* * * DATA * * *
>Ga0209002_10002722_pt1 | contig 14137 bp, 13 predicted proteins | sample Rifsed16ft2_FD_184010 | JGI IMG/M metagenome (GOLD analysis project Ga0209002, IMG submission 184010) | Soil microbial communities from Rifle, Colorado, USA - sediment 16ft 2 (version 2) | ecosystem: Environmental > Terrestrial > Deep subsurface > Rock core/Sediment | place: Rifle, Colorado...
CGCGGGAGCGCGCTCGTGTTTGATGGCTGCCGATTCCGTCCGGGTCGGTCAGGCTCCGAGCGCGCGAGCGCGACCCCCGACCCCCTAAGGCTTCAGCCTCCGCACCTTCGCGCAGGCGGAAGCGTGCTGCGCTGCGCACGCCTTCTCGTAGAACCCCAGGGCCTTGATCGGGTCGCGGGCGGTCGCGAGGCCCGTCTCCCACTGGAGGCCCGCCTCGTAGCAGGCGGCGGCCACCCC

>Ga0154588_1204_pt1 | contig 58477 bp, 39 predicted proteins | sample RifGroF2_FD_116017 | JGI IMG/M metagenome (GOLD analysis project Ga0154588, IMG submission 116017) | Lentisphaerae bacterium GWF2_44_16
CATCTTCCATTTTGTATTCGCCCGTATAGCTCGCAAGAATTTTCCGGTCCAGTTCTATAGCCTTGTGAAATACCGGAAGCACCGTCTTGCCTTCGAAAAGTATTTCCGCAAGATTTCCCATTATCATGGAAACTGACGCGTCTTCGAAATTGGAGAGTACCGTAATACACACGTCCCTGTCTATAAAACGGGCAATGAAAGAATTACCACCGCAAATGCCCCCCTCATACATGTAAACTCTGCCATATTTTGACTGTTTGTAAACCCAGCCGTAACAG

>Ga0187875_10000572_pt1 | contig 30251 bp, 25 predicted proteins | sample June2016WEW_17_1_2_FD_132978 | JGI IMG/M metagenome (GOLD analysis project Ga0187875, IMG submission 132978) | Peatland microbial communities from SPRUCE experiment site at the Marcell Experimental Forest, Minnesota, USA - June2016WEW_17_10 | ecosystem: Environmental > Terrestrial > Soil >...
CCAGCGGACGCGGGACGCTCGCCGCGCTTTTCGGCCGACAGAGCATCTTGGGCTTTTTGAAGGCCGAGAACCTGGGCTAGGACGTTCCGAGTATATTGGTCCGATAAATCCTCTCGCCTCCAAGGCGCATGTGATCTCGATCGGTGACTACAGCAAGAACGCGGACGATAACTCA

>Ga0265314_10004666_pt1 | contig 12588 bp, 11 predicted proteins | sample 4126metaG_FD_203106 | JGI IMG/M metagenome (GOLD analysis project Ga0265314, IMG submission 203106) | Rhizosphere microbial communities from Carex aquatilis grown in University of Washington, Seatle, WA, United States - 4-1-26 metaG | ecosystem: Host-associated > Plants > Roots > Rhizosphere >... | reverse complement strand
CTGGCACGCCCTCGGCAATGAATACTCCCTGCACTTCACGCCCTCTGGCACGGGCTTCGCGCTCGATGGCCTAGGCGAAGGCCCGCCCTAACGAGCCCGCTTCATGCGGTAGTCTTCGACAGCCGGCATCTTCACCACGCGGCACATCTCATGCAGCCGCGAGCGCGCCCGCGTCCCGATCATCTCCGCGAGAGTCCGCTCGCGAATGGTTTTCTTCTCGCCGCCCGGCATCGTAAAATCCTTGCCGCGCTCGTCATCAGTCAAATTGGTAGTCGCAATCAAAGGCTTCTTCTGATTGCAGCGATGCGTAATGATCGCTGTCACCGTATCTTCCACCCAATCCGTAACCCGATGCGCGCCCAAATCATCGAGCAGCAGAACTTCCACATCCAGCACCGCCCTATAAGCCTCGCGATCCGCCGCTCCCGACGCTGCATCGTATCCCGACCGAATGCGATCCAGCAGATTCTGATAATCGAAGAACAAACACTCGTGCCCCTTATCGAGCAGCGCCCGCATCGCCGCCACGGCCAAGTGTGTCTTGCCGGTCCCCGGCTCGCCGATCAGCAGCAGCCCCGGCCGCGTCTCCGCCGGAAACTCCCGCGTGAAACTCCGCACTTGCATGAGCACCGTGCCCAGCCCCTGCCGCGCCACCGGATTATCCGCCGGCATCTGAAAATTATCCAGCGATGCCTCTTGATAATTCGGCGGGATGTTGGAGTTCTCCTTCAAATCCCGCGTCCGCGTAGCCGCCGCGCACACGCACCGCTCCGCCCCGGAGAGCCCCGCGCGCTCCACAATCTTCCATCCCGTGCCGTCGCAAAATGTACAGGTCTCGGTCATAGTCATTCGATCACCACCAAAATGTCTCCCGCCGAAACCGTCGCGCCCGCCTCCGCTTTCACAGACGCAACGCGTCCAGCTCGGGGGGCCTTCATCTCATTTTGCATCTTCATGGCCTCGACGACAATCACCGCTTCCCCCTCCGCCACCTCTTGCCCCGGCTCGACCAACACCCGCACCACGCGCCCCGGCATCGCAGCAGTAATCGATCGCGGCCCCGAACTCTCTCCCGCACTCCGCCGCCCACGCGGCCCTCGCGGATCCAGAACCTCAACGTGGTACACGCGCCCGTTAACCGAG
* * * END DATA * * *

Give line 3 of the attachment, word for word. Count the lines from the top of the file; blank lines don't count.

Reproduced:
>Ga0154588_1204_pt1 | contig 58477 bp, 39 predicted proteins | sample RifGroF2_FD_116017 | JGI IMG/M metagenome (GOLD analysis project Ga0154588, IMG submission 116017) | Lentisphaerae bacterium GWF2_44_16